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Regency Diadems

The Napoleonic era is filled with gorgeous golden diadems, studded with coral, pearls, gemstones, or lovely cameos. What court outfit is complete without a tiara?

This garnet diadem was sold on Ruby Lane.Screen Shot 2017-03-10 at 7.28.31 PM.pngThis coral diadem made from gilded brass from A. Brandt is very elegant.Screen Shot 2017-03-10 at 7.23.31 PMScreen Shot 2017-03-10 at 7.23.51 PM

Here is a beautiful cameo tiara sold by Sotheby’s that inspired me to want my own.Regency2

This parure (matching set) that belonged to Caroline Bonaparte is stunning!Regency

Last month, I hosted a group of friends and we decided to try our hand at making our own, using this great tutorial from the Mistress of Disguise, for a Regency Tiara Making Day! Behold, crafting chaos.IMG_1157.JPG

We bought materials from a variety of places, including Michael’s,  Joann’s, and eBay for beads and wire; Hobby Lobby or Amazon for brass sheets and metal combs; and Whittemore-Durgin, Etsy, and Ebay for our brass lamp banding. It’s hard to say how much it cost to make each one, since some things were bought in bulk and we did a lot of sharing. Here are our tiaras!IMG_1159

There was some trial and error, and things we learned during the process:

  • Soldering looks better but hot glue is much faster than soldering, especially when you have a group.
  • High-temp hot glue is required; the mini glue guns used for crafting don’t stick as well.
  • Big tin snips instead of small jewelry snips are better for cutting through the brass banding. (Regular scissors can cut through the brass sheets).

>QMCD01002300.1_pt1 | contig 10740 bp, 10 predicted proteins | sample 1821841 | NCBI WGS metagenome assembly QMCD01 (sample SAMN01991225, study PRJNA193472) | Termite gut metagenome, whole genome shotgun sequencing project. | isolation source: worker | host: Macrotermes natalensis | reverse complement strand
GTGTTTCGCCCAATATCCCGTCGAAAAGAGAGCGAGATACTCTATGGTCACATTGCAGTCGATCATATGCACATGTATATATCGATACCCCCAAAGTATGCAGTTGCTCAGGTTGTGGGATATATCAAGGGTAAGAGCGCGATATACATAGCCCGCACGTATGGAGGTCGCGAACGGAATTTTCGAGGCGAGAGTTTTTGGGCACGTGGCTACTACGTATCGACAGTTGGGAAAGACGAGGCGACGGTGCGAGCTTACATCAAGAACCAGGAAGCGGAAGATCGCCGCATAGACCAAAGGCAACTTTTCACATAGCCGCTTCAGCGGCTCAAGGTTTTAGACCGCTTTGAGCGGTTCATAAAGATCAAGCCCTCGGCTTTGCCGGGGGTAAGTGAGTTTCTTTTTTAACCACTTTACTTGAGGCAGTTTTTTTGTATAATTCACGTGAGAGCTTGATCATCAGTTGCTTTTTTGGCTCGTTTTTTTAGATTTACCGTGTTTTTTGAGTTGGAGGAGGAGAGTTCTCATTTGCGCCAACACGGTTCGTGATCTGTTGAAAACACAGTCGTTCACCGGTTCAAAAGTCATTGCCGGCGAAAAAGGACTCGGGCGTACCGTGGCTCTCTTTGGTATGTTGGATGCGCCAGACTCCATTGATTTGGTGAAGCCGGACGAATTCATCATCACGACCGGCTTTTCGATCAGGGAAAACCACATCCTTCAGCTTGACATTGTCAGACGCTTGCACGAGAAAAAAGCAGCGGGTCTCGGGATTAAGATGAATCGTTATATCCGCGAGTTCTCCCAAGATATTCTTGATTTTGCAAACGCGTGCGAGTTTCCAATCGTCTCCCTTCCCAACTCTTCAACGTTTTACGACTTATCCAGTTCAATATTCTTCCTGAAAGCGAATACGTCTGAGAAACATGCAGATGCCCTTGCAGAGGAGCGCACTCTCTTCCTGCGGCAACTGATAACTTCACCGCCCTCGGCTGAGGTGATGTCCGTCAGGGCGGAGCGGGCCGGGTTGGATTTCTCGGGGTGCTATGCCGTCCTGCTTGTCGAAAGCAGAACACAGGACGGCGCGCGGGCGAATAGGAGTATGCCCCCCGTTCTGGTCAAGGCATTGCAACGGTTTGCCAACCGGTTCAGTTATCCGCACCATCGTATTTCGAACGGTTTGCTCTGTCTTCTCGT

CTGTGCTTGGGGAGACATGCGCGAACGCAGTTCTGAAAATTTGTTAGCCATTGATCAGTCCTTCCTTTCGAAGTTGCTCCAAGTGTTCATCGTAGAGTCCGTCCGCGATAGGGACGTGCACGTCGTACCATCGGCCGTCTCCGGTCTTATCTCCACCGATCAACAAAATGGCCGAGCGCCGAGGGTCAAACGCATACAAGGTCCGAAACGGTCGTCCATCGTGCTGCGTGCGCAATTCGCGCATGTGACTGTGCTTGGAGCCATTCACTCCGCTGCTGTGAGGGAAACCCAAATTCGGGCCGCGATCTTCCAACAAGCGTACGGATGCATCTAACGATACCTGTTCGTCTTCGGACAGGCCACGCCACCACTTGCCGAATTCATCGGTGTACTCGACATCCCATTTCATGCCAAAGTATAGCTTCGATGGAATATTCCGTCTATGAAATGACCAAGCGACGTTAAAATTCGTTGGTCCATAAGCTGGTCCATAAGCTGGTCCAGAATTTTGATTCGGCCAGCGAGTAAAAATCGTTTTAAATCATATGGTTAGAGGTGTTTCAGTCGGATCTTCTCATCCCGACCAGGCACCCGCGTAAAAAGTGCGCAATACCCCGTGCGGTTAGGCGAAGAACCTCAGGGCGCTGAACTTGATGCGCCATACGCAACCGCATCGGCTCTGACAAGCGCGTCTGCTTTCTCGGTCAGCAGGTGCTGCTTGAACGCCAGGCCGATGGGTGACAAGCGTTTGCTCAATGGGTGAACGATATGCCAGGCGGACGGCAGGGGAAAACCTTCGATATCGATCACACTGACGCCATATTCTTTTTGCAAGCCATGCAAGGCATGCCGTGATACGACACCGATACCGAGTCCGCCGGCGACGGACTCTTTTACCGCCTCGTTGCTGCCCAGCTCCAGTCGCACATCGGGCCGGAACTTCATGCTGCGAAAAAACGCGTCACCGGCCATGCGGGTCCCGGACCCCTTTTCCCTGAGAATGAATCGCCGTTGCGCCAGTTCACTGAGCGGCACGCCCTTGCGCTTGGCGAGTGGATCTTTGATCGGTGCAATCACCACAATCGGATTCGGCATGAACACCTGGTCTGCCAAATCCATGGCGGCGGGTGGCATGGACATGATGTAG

• If you have tarnish on your brass, use Simichrome polish.
  • Wiring metal combs to the diadem is more sturdy than gluing metal or plastic combs.

Here are my “practice tiaras.” They are not perfectly straight and there are some little issues I’d like to work on (such as the thickness of the brass, the overall proportions, and remembering to push the head pins down before the glue set!) but they were really fun to make and I want to make more! I’d like a thinner, more delicate pearl one, and a pink coral one to go with my court gown.IMG_1258IMG_1261IMG_1266IMG_1264


About freshfrippery

Blog @ Instagram @freshfrippery. I believe costuming is about helping others so I post tutorials when I can. I am happy to provide all patterns and tutorials for for free on my blog. It is absolutely optional, but if you would like to donate towards my domain registration and the data costs of hosting the many photos on my site, consider buying me a “coffee”: Thank you!

20 responses »

  1. That sounds like a fun evening! Hopefully the glue gun burns were kept to a minimum (no matter how careful I am, I rarely escape unscathed!)

  2. Yay! I was waiting for this post. I noticed the link to Mistress of Disguise’s tutorial leads to Ruby Lane. Is that correct?

  3. Looking great, and thanks for hosting!
    I later found that gluing the beads in place on the head pins first was best, as it kept the beads from sliding around while I glued the head pin to the tiara.

  4. A Regency tiara-making party sounds like my kind of party! 🙂

  5. Oh, the Tiaras turned out beautiful!

  6. Do you think it would be possible to replicate one of these somehow?

  7. Pingback: Regency / Napoleonic Court Gown and Train at Costume College 2017 | Fresh Frippery

  8. These look so fabulous! You all did an amazing job, I’m so glad the tutorial has proved useful! 😀

  9. Pingback: Regency / Napoleonic Court Gown and Train at Costume College 2017 – GBACG Finery

  10. Pingback: Regency / Napoleonic Court Gown and Train at Costume College 2017 – GBACG – the Greater Bay Area Costumers Guild

  11. Ultra cool. Very inspiring


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